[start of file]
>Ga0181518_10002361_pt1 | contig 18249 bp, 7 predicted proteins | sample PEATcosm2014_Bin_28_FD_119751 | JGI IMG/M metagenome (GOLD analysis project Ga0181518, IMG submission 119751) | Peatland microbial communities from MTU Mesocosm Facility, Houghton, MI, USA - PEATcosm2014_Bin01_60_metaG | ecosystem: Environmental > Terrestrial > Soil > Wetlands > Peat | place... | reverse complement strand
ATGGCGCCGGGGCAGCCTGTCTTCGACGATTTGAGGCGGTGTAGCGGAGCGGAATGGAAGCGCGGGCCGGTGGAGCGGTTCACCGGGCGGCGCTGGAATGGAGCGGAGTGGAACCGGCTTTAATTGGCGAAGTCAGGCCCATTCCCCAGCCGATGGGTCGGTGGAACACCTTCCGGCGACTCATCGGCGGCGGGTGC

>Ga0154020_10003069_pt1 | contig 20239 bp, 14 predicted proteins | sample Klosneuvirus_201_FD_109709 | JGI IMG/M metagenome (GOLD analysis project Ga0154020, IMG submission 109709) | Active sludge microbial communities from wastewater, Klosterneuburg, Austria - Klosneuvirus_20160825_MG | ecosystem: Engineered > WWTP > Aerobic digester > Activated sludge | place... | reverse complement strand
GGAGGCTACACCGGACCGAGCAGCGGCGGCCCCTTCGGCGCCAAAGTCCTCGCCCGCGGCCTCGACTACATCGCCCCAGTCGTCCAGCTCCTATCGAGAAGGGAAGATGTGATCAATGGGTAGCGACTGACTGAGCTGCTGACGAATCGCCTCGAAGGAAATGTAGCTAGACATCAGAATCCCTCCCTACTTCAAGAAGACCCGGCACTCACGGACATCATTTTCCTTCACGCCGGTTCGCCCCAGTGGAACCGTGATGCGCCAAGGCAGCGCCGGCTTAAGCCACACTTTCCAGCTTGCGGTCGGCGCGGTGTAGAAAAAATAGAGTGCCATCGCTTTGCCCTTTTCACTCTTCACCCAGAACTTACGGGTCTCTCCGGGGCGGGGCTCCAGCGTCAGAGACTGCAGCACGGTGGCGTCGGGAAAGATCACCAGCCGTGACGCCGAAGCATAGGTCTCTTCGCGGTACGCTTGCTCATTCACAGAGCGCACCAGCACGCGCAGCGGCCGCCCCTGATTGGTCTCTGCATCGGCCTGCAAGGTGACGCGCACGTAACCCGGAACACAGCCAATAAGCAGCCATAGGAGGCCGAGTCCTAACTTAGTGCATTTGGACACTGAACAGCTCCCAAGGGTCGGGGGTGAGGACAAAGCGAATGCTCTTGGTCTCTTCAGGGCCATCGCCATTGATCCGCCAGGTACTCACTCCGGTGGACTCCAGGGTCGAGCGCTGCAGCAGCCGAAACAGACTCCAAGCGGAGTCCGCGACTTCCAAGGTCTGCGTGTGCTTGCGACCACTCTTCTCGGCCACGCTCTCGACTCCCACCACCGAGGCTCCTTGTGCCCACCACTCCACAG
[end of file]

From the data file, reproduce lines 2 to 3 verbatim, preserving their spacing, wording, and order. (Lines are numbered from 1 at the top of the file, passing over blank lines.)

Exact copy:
ATGGCGCCGGGGCAGCCTGTCTTCGACGATTTGAGGCGGTGTAGCGGAGCGGAATGGAAGCGCGGGCCGGTGGAGCGGTTCACCGGGCGGCGCTGGAATGGAGCGGAGTGGAACCGGCTTTAATTGGCGAAGTCAGGCCCATTCCCCAGCCGATGGGTCGGTGGAACACCTTCCGGCGACTCATCGGCGGCGGGTGC

>Ga0154020_10003069_pt1 | contig 20239 bp, 14 predicted proteins | sample Klosneuvirus_201_FD_109709 | JGI IMG/M metagenome (GOLD analysis project Ga0154020, IMG submission 109709) | Active sludge microbial communities from wastewater, Klosterneuburg, Austria - Klosneuvirus_20160825_MG | ecosystem: Engineered > WWTP > Aerobic digester > Activated sludge | place... | reverse complement strand